So its been 100 years since the start of World War 1 – we don’t learn do we, when you look at all the conflicts that went on before then, and all the conflicts that have occurred since.
I see that RR has already tackled the topic of war before I was a regular, so I shouldn’t be running the risk of spoiling anything over there, but wanted to put together a playlist of war, or really, anti war songs. So please indulge me for my first post on the Spill!
Although my list is dominated by Aussie artists, don’t get too hung up on whose side the songs come from, the key thing is recognising the messages, which to put it simply really highlight the futility of war.
I hope you appreciate it.
I Was Only 19 (A Walk in the Light Green) – Redgum
Wow, what a song. Of course involvement in the Vietnam War was controversial for a number of different nations, including Australia. At the time, there was a national conscription done by a birth date lottery – that was one lottery you didn’t want to win.
In this song, Redgum sum up the so many of the themes so well – the pride of going off to war (“Townsville lined the footpath as we marched down to the quay, this clipping from the paper shows us young and strong and clean”), the horrors of war (“A four week operation, when each step could mean your last one on two legs: it was a war within yourself”), and the lasting impacts of the war long after active service was complete ( “And can you tell me, doctor, why I still can’t get to sleep? And why the Channel Seven chopper chills me to my feet? , And what’s this rash that comes and goes, can you tell me what it means?”)
What’s a Few Men? – Hunters and Collectors
I am not much of a reader, but A B Facey’s “A Fortunate Life” is probably my favourite book and one I would highly recommend. It’s Facey’s memoirs and he certainly did lead an amazing life – his WWI experience being just one part of it. In the book, Facey recalls a high ranking officer quipping “what’s a few men?” when told that a certain course of action would result in casualties. This song is pretty much based on Facey’s recollection of his war experiences, and its such a powerful insight into the war. Mark Seymour, lead singer of the Hunters and Collectors delivers the lyrics so well. I actually prefer the solo version that Seymour recorded for his “Daytime and the Dark” album but I couldn’t find that on you tube.
And the Band Played Waltzing Matilda – The Pogues
Written by Eric Bogle, but I think the Pogues version is as good as any others going around.
The Battle of Brisbane – The Pogues
If you want another example of how stupid war is, look no further than the Battle of Brisbane. During World War II, American soldiers were based in the Australian city of Brisbane, for a variety of reasons –mainly either awaiting deployment to various hot spots in the Pacific, or for rest and recuperation. Australia and the US were allies in the war, but as the stories go, the Aussie troops were resentful of the Americans, as their soldiers were paid more, they had better looking uniforms and they seemed to have a tendency to be more successful with the local women. Fuelled by alcohol, these tensions eventually boiled over and resulted in two days of rioting in the streets, and brawling between the Aussies and the Americans. Yes, you read right, during the middle of a world war, Allied forces were fighting each other on the streets of Brisbane. One person was killed, many others injured, and countless amounts of damage was caused by two parties ON THE SAME SIDE fighting. The Pogues bring us a jaunty instrumental which you can just imagine being set to drunk people brawling in almost a Benny Hill kind of way.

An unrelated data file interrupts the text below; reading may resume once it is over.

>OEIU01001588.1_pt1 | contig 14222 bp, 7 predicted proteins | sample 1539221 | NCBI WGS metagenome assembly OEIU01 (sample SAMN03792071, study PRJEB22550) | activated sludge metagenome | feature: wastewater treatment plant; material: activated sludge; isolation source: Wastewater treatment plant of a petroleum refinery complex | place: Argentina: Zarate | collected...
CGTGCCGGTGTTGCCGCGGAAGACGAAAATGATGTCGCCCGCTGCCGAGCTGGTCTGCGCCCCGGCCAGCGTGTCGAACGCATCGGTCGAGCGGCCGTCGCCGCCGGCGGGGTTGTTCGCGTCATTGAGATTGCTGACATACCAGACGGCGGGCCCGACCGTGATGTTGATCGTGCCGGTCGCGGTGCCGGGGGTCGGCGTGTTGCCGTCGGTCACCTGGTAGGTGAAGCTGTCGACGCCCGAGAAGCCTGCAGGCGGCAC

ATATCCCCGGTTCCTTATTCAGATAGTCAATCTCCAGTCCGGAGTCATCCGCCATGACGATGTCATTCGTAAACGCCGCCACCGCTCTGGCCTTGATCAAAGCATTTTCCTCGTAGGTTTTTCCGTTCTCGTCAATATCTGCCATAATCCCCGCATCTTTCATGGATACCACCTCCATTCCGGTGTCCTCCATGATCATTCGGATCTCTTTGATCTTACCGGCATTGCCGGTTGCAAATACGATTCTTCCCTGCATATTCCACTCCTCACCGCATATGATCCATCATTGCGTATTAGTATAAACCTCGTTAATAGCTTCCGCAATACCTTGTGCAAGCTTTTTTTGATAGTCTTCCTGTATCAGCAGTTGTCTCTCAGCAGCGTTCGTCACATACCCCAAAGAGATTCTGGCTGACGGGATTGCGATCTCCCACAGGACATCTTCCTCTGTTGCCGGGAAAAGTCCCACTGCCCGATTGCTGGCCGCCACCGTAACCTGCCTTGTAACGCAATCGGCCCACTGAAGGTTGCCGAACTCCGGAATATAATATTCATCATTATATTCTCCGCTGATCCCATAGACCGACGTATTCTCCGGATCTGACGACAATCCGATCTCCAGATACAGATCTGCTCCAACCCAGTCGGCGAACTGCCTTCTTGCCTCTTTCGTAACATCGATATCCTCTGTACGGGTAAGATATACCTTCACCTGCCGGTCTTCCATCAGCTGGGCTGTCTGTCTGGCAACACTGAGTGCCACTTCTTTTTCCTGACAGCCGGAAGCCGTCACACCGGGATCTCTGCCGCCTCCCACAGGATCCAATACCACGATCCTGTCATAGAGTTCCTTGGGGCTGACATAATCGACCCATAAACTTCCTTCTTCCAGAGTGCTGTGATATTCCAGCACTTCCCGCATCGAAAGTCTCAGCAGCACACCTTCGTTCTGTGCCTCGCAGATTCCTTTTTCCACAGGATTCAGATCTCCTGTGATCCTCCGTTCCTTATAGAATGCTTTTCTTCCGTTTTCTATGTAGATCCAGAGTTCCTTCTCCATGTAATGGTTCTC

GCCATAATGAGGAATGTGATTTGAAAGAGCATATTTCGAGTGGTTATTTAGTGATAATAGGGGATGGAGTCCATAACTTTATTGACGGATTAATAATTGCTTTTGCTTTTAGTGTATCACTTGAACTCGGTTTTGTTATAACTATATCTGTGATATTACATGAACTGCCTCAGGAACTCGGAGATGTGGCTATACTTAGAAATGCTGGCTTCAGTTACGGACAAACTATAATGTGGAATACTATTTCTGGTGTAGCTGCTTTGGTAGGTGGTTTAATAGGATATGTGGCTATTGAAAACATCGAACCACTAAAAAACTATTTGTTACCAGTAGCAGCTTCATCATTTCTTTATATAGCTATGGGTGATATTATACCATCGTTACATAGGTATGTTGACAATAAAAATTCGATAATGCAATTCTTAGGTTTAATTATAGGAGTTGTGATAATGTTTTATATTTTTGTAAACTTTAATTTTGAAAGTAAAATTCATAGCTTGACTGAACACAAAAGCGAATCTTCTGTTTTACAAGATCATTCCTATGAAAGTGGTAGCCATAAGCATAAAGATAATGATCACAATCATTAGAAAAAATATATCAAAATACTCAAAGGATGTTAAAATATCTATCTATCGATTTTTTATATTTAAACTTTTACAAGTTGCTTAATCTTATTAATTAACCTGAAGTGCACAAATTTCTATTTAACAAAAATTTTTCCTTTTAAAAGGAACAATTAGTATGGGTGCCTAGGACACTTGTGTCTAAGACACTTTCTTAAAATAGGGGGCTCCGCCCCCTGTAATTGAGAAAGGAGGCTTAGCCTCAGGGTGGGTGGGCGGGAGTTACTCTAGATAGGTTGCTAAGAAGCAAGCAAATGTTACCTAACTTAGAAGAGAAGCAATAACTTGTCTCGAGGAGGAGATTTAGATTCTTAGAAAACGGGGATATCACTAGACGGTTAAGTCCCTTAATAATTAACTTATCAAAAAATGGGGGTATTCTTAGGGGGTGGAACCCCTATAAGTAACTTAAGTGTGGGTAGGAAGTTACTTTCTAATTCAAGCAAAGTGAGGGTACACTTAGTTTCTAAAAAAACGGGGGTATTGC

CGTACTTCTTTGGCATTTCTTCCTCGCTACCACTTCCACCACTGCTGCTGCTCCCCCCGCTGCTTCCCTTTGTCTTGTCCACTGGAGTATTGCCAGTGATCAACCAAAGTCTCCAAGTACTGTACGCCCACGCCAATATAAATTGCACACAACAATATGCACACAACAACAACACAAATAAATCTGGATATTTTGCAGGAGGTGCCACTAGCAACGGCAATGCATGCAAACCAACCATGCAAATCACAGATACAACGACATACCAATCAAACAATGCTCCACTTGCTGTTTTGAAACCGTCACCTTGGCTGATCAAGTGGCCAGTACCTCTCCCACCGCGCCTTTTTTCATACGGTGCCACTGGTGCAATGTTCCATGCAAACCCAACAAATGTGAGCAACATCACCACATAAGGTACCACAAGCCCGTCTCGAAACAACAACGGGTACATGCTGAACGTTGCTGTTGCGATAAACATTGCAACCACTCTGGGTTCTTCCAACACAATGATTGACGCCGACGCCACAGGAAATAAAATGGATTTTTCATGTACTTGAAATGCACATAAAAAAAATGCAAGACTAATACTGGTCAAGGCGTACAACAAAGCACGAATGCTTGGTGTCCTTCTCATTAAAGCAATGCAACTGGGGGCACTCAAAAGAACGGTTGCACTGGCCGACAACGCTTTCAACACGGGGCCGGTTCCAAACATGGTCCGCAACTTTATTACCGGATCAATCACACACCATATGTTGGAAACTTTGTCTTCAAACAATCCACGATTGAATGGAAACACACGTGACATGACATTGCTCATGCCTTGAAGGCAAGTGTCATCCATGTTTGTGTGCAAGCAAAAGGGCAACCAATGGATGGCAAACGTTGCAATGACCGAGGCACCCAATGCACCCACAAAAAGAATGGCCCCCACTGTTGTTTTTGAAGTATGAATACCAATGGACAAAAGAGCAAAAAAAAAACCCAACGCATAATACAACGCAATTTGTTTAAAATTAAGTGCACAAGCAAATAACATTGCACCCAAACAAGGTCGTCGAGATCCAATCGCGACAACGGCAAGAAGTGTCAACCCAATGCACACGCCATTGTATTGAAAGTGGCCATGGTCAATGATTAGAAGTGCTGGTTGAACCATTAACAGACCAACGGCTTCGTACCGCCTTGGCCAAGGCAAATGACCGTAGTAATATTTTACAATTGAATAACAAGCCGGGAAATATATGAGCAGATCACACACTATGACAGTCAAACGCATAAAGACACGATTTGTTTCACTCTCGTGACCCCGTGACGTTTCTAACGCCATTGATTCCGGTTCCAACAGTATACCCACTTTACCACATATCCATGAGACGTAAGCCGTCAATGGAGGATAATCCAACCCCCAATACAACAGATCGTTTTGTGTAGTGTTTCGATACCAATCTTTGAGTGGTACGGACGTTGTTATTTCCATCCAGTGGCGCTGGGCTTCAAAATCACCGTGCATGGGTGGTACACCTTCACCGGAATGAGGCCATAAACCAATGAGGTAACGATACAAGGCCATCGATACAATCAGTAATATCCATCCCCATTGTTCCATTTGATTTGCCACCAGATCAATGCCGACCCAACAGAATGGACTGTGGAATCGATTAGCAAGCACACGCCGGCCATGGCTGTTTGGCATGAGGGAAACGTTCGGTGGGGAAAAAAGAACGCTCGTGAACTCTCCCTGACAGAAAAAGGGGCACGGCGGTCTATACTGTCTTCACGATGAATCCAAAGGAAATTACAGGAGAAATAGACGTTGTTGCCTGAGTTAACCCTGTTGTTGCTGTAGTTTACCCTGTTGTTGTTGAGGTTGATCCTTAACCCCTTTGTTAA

Singing in Vietnam Talking Blues – Johnny Cash
This is such a simple song, but it’s a got a simple poignancy to it that I really like. Its basically Cash telling the story of him and wife June heading to Vietnam to entertain the troops – performing some concerts, spending time in a military hospital chatting to the injured, and trying to sleep with all the shells going off.
Khe Sanh – Cold Chisel
This song has become a bit of an anthem in Australia, and sadly, in my opinion, has become associated with drunken yobbos and karaoke. But to anyone that has badly belted out a rendition of this, I would encourage you to study the lyrics carefully, it really is a wonderful piece of songwriting, telling the story of someone returning from the Vietnam war and being totally lost with what to do with themselves. The shoddy treatment of Vietnam Vets when they returned was not unique to Australia (indeed for a music look at this topic, also refer to “Born in the USA”- Springsteen, and “Four Walls of Raiford” – Lynard Skynard) and that topic is also touched upon in this brilliant track.
War – Edwin Starr
So if you haven’t worked out the message of this post yet, refer to Edwin Starr – what a chorus!
Give Peace a Chance – John Lennon
I have to end on an optimistic note, via a bed in at a Montreal hotel. “All we are saying, is give peace a chance”.
I have put all of these tracks into a Youtube playlist for those interested.